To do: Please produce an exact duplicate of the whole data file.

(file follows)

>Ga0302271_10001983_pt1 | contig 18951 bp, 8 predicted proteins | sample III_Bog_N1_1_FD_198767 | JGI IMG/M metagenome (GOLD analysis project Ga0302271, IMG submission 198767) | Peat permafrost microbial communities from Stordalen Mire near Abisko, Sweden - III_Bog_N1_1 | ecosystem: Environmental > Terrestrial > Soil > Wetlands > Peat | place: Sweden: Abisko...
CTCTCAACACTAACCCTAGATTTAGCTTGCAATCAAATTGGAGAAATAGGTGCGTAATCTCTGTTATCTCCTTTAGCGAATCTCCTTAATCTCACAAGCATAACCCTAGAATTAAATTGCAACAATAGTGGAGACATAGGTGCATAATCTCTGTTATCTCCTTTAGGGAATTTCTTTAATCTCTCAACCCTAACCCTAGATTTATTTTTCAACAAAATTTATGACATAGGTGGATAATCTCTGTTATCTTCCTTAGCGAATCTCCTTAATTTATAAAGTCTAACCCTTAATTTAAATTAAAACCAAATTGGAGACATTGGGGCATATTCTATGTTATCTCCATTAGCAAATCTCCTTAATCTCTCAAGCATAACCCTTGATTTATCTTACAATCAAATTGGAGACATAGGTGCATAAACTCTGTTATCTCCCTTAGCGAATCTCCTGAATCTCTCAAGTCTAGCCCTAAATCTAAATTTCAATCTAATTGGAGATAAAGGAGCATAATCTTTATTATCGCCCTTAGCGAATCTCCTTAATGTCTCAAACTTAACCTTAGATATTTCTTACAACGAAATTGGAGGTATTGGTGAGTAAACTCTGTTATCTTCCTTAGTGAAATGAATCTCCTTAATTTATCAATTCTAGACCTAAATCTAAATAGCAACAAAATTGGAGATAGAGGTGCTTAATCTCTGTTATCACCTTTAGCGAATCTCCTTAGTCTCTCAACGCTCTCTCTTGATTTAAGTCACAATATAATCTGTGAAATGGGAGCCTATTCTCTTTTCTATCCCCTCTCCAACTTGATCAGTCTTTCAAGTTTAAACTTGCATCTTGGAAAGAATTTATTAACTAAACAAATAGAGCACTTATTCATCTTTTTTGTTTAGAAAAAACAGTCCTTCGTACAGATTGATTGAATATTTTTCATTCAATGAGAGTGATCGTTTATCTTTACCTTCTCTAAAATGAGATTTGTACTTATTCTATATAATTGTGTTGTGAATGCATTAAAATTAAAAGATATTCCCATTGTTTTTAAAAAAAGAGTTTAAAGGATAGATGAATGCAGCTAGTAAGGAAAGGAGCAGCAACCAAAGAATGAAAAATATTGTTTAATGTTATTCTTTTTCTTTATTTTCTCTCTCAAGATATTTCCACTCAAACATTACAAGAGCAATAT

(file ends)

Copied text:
>Ga0302271_10001983_pt1 | contig 18951 bp, 8 predicted proteins | sample III_Bog_N1_1_FD_198767 | JGI IMG/M metagenome (GOLD analysis project Ga0302271, IMG submission 198767) | Peat permafrost microbial communities from Stordalen Mire near Abisko, Sweden - III_Bog_N1_1 | ecosystem: Environmental > Terrestrial > Soil > Wetlands > Peat | place: Sweden: Abisko...
CTCTCAACACTAACCCTAGATTTAGCTTGCAATCAAATTGGAGAAATAGGTGCGTAATCTCTGTTATCTCCTTTAGCGAATCTCCTTAATCTCACAAGCATAACCCTAGAATTAAATTGCAACAATAGTGGAGACATAGGTGCATAATCTCTGTTATCTCCTTTAGGGAATTTCTTTAATCTCTCAACCCTAACCCTAGATTTATTTTTCAACAAAATTTATGACATAGGTGGATAATCTCTGTTATCTTCCTTAGCGAATCTCCTTAATTTATAAAGTCTAACCCTTAATTTAAATTAAAACCAAATTGGAGACATTGGGGCATATTCTATGTTATCTCCATTAGCAAATCTCCTTAATCTCTCAAGCATAACCCTTGATTTATCTTACAATCAAATTGGAGACATAGGTGCATAAACTCTGTTATCTCCCTTAGCGAATCTCCTGAATCTCTCAAGTCTAGCCCTAAATCTAAATTTCAATCTAATTGGAGATAAAGGAGCATAATCTTTATTATCGCCCTTAGCGAATCTCCTTAATGTCTCAAACTTAACCTTAGATATTTCTTACAACGAAATTGGAGGTATTGGTGAGTAAACTCTGTTATCTTCCTTAGTGAAATGAATCTCCTTAATTTATCAATTCTAGACCTAAATCTAAATAGCAACAAAATTGGAGATAGAGGTGCTTAATCTCTGTTATCACCTTTAGCGAATCTCCTTAGTCTCTCAACGCTCTCTCTTGATTTAAGTCACAATATAATCTGTGAAATGGGAGCCTATTCTCTTTTCTATCCCCTCTCCAACTTGATCAGTCTTTCAAGTTTAAACTTGCATCTTGGAAAGAATTTATTAACTAAACAAATAGAGCACTTATTCATCTTTTTTGTTTAGAAAAAACAGTCCTTCGTACAGATTGATTGAATATTTTTCATTCAATGAGAGTGATCGTTTATCTTTACCTTCTCTAAAATGAGATTTGTACTTATTCTATATAATTGTGTTGTGAATGCATTAAAATTAAAAGATATTCCCATTGTTTTTAAAAAAAGAGTTTAAAGGATAGATGAATGCAGCTAGTAAGGAAAGGAGCAGCAACCAAAGAATGAAAAATATTGTTTAATGTTATTCTTTTTCTTTATTTTCTCTCTCAAGATATTTCCACTCAAACATTACAAGAGCAATAT